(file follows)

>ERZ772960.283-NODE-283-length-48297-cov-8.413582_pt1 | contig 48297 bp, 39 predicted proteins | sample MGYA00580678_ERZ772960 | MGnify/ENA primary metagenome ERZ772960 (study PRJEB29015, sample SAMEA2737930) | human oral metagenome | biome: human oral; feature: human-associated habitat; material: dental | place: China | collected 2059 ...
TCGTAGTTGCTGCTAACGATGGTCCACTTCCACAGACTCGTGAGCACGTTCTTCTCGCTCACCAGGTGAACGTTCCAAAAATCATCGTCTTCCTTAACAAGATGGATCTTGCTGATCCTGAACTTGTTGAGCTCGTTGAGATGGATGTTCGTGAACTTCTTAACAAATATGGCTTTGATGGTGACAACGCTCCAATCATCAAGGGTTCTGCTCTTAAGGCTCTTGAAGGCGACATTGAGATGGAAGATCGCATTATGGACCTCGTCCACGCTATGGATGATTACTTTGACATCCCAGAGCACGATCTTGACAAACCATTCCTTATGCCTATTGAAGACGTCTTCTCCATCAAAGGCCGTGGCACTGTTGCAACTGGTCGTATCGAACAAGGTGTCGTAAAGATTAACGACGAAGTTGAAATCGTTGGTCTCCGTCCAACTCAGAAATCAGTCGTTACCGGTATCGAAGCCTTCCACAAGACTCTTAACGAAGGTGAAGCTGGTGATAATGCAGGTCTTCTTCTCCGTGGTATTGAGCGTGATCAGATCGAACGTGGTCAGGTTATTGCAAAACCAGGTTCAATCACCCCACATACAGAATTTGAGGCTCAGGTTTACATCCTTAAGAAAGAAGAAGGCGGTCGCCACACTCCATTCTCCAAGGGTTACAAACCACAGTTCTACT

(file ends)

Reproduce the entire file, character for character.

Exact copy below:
>ERZ772960.283-NODE-283-length-48297-cov-8.413582_pt1 | contig 48297 bp, 39 predicted proteins | sample MGYA00580678_ERZ772960 | MGnify/ENA primary metagenome ERZ772960 (study PRJEB29015, sample SAMEA2737930) | human oral metagenome | biome: human oral; feature: human-associated habitat; material: dental | place: China | collected 2059 ...
TCGTAGTTGCTGCTAACGATGGTCCACTTCCACAGACTCGTGAGCACGTTCTTCTCGCTCACCAGGTGAACGTTCCAAAAATCATCGTCTTCCTTAACAAGATGGATCTTGCTGATCCTGAACTTGTTGAGCTCGTTGAGATGGATGTTCGTGAACTTCTTAACAAATATGGCTTTGATGGTGACAACGCTCCAATCATCAAGGGTTCTGCTCTTAAGGCTCTTGAAGGCGACATTGAGATGGAAGATCGCATTATGGACCTCGTCCACGCTATGGATGATTACTTTGACATCCCAGAGCACGATCTTGACAAACCATTCCTTATGCCTATTGAAGACGTCTTCTCCATCAAAGGCCGTGGCACTGTTGCAACTGGTCGTATCGAACAAGGTGTCGTAAAGATTAACGACGAAGTTGAAATCGTTGGTCTCCGTCCAACTCAGAAATCAGTCGTTACCGGTATCGAAGCCTTCCACAAGACTCTTAACGAAGGTGAAGCTGGTGATAATGCAGGTCTTCTTCTCCGTGGTATTGAGCGTGATCAGATCGAACGTGGTCAGGTTATTGCAAAACCAGGTTCAATCACCCCACATACAGAATTTGAGGCTCAGGTTTACATCCTTAAGAAAGAAGAAGGCGGTCGCCACACTCCATTCTCCAAGGGTTACAAACCACAGTTCTACT